Features

The creative directors proving their worth outside of ad agencies

As the creative director role expands beyond the world of advertising, creative bosses from Buzzfeed, PwC, Slack, Edelman and We Are Social reveal what the job entails outside of agency land.

Once relegated to the confines of the advertising agency, the creative director can now be spotted throughout adland and beyond; from PR to publishing, social media agencies to consultancies.

Moving away from the advertising landscape, a ‘creative director’, ‘executive creative director’ or ‘chief creative officer’ can mean something very different depending on the industry.

But what is the essential thread that defines this new breed of creative director?

The pace of change

Buzzfeed creative director Simon Veksner spent the majority of his career firmly within the confines of adland. The biggest difference between the two roles, he says, is the increase in pace. “My heart always used to sink when I would get a brief that would say ‘2020 brand campaign’, because anything that you might think of could easily be out of date by then.”

Compared to agencies, who often have several layers of bureaucracy between them and the campaign, Buzzfeed provides a chance to use data in a faster and more meaningful way. “The use of data is a bit more advanced on the publisher side,” Veksner says.

Veksner says a change in pace enables Buzfeed to “change things on the fly”

“Weirdly, where you typically see data in an ad agency is when the campaign’s finished. So you might get a report on how the campaign performed, but it’s too late then.”

In contrast, Buzzfeed’s pace allows Veksner to “change things on the fly during a campaign”.

“We change the headline of an article as a matter of policy, and always try different headlines to see what performs best. We re-edit videos during the flight of a video campaign, so that’s different. It’s more organic and alive.”

In another change of pace for the creative, Veksner says not having a huge ad spend behind a campaign also enables the publisher to be “less precious” about the campaign and production.

“At BuzzFeed the content that we are making we put together much more quickly, so we’re left with less precious about it.”

Moving across to the publishing creative role, Veksner has also had to remember how quickly the public’s taste and trends change, which inevitably means the lifespan of content is shortening, something he says the internet has played a huge role in.

“The lifecycle of a piece of content is getting shorter and shorter and what people want to see can evolve within a few months or a year.

“It doesn’t feel to me like TV commercials have evolved that much. Other aspects have evolved – out-of-home is evolving quite quickly with its digital technology coming in.”

The shift up a gear was an experience shared by Jamil Bhatti, Edelman’s creative director, when he made the move from creative to PR. Previously a freelance art director across the Sydney ad scene, Bhatti’s past roles included stints at Leo Burnett and Cummins & Partners.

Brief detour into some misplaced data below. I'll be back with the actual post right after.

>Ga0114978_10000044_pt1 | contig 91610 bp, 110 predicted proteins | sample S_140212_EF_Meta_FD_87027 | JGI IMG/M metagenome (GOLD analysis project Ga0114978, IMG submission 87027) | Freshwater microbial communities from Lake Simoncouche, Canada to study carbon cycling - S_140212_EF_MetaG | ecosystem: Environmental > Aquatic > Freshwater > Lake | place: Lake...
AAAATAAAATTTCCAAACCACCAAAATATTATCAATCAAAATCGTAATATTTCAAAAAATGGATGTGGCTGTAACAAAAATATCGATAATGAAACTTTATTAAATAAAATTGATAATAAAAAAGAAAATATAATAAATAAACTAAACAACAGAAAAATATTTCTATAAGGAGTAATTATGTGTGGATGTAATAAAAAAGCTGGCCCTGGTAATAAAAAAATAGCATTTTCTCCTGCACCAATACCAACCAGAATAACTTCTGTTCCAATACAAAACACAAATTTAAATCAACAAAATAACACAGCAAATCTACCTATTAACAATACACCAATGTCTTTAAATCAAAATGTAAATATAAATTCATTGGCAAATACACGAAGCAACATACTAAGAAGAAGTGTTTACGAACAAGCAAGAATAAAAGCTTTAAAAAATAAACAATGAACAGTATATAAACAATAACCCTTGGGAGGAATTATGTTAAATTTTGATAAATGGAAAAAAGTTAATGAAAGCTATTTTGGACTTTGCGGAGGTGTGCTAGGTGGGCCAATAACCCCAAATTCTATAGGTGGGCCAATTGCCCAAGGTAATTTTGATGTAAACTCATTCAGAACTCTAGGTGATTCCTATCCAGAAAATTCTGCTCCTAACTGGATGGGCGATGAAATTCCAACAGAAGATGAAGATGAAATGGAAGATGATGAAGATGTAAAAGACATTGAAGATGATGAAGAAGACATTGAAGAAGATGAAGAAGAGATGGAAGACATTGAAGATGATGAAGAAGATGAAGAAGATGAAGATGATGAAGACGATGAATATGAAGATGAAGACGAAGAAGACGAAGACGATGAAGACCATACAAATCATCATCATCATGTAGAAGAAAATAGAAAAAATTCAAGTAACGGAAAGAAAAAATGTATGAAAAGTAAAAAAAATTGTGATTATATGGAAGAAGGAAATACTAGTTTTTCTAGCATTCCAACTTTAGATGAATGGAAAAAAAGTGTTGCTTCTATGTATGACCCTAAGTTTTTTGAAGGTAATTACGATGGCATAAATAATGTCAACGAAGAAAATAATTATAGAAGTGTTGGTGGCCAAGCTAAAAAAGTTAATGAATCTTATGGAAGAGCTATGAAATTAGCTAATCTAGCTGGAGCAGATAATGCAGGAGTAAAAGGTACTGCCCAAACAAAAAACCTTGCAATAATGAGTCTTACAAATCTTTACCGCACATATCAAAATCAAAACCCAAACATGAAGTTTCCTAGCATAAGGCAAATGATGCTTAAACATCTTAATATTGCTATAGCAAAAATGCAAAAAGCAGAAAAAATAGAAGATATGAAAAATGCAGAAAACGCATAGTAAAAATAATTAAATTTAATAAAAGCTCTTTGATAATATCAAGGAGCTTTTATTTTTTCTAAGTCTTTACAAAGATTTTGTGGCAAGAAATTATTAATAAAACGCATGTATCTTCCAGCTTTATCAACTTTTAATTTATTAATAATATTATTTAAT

As with publishing, the world of public relations is similarly beholden to the ever-spinning news cycle.

The major difference between creative and PR, Bhatti explains, “is time. Responses to briefs have always been more rapid in PR due to the nature of working with news cycles.

Bhatti says time and responses to brief are two of the key difference between the creative and PR worlds

“Brands today have to be more cognizant of what the climate is and act accordingly.”

But if PR and publishing seem fast, social media takes things to the next level – something Phil Shearer, We Are Social’s executive creative director knows all too well.

Shearer has worn the creative director hat in roles throughout Sydney’s ad scene, including The One Centre, M&C Saatchi and R/GA.

Compared to an advertising agency, Shearer says a social agency’s rapid pace means the entire operation has “a little less structure”.

“The sheer volume of stuff we produce means you have to sit back and let things go a little more. There is no way one could be across every piece of work that goes out.”

Swimming between the lanes

The creative director is no longer siloed into the ‘creative’ box. Instead, the ability to work with an increasing number of departments is a key trait required of any modern CD.

Anna Pickard, Slack’s creative director, stresses the importance of working with “not only people who are in marketing, but also product writers or designers from different parts of the company who can also come in and allow themselves to stretch their brains in a different way and give people a different perspective.”

Pickard is no longer siloed into a ‘creative’ box

For Pickard, the client-side creative director must act as the glue that brings a range of different talent together: “They are the individual strands that run down, and I’m one of those people that weaves in and out making sure that all of our parts are connected.”

The ability to weave between roles is trait shared by public relations agencies too, as the gap between creative and PR grows thinner.